When the two are separated the CO₂ usually ends up being released into the atmosphere and contributing to the dangerous build-up of greenhouse gasses. The extracted hydrogen can be stored indefinitely and used in a variety of ways, including for making glass or powering buses. All that is released at the end of the process is water vapour.

So here is where we start to drill down into the finer detail and see how green using hydrogen really is:

Grey hydrogen

This method of producing hydrogen offers no environmental benefit. Grey hydrogen is generated from natural gas, a very commonly-used fossil fuel, comprising methane and ethane, which you will find in your gas boiler or kitchen stove at home. So the CO₂ emissions from this process are huge.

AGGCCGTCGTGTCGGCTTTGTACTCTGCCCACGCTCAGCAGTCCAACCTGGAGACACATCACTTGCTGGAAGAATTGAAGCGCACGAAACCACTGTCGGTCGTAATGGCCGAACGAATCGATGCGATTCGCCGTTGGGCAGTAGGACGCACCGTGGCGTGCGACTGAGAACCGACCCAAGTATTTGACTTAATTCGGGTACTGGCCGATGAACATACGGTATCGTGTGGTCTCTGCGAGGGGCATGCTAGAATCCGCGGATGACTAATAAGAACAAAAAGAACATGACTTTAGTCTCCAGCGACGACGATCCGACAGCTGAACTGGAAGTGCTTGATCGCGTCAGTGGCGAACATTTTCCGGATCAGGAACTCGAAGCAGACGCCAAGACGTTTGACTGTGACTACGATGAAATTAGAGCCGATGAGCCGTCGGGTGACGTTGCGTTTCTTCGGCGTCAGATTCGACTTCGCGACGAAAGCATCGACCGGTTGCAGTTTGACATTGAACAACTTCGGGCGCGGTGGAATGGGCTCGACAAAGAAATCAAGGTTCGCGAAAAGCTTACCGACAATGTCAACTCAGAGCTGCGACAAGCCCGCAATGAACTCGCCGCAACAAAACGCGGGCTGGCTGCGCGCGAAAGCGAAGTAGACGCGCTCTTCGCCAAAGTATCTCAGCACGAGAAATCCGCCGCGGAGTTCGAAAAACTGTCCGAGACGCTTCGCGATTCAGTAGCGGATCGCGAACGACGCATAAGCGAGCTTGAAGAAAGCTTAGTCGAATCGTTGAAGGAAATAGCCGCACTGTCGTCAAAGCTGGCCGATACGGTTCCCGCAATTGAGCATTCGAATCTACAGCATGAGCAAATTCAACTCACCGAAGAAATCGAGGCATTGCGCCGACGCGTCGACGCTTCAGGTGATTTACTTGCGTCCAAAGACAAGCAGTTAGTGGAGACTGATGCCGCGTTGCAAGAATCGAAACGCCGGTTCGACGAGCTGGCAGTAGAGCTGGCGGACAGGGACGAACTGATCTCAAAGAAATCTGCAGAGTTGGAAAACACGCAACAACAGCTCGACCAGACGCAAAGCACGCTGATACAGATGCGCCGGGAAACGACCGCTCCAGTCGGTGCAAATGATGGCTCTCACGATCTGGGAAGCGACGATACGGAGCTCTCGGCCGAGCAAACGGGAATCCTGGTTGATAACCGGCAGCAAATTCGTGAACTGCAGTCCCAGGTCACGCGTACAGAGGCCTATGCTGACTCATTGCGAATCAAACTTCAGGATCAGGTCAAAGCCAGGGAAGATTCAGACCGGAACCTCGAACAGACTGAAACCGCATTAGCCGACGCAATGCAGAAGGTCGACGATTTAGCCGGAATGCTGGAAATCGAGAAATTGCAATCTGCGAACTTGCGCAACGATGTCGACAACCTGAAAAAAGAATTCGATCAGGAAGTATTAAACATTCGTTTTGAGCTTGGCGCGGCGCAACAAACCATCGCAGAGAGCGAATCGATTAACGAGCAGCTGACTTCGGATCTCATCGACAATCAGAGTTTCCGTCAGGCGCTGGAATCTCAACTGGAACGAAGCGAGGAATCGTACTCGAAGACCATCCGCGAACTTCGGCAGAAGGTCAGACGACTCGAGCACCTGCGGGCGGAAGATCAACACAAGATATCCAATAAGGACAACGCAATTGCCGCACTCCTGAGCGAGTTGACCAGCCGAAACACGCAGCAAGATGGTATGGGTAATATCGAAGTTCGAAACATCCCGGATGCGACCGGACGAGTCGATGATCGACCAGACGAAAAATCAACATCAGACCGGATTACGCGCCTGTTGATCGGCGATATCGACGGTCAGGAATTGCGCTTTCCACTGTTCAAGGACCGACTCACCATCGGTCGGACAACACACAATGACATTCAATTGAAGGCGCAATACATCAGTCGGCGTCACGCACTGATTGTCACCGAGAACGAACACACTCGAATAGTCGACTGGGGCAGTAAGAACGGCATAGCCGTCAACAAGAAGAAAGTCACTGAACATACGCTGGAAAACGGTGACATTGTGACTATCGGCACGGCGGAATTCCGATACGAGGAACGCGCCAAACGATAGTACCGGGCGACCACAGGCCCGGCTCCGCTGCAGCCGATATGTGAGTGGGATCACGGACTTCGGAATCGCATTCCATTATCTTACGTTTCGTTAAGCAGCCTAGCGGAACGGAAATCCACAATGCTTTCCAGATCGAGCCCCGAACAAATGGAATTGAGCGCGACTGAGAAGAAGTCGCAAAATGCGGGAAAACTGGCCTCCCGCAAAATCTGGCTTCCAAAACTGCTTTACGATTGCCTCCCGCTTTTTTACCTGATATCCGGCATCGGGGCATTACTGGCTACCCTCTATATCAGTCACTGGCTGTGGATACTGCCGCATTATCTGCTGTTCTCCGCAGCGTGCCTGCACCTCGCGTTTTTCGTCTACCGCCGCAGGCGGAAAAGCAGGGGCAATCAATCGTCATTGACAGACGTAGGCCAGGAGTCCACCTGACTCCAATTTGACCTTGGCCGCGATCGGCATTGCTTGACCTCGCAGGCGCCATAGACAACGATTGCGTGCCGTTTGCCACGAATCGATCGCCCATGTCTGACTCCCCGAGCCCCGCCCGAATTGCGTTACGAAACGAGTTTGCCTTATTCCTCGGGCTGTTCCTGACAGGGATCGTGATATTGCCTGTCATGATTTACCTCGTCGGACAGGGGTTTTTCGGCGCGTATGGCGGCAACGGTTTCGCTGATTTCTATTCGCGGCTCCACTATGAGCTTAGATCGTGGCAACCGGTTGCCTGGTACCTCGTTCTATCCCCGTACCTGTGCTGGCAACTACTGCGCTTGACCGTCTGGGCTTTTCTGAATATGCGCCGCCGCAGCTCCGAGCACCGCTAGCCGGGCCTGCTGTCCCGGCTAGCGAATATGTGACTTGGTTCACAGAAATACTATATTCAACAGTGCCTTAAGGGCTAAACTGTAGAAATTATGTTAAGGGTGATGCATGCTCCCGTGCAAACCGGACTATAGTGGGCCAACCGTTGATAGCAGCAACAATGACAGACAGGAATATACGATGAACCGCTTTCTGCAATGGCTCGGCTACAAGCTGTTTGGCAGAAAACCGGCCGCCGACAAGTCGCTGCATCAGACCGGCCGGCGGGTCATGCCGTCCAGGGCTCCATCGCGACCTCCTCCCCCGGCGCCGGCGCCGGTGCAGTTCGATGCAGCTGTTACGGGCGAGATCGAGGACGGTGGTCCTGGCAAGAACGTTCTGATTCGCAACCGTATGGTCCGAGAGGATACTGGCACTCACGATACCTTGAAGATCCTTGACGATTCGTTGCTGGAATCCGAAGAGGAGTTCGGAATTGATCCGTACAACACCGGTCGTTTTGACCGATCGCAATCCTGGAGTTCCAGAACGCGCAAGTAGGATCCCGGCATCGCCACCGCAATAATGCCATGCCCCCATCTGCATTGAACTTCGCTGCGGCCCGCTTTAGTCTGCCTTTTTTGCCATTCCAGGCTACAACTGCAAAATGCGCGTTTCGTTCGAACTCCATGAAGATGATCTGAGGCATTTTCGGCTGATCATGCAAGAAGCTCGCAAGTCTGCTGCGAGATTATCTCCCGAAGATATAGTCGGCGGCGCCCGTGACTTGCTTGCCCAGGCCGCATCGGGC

Blue Hydrogen

Much hope is being pinned on blue hydrogen, including by the UK Government, as at least an interim method of producing hydrogen. It is far from perfect, still generating significant emissions. But still lower than grey hydrogen production.

It has the same starting point as grey hydrogen, burning natural gas. Instead of being released into the air and contributing to the greenhouse effect, the CO₂ is captured and stored. However, as we will come back to further on in this article, the method is not quite as green as it first appears.

Green hydrogen

As the name suggests, green hydrogen is the best option of all for slashing carbon emissions and meeting our climate change targets. It generates hydrogen via wind or solar energy, using a process called electrolysis, and is emission-free. However, this is not yet widely available at scale or at an affordable cost.

HyNet hydrogen trial
Metro Mayor Steve Rotheram fires up the hydrogen trial at Pilkington


So we come back to our Liverpool city region projects. Which colour hydrogen will make the glass and power Steve Rotheram’s buses?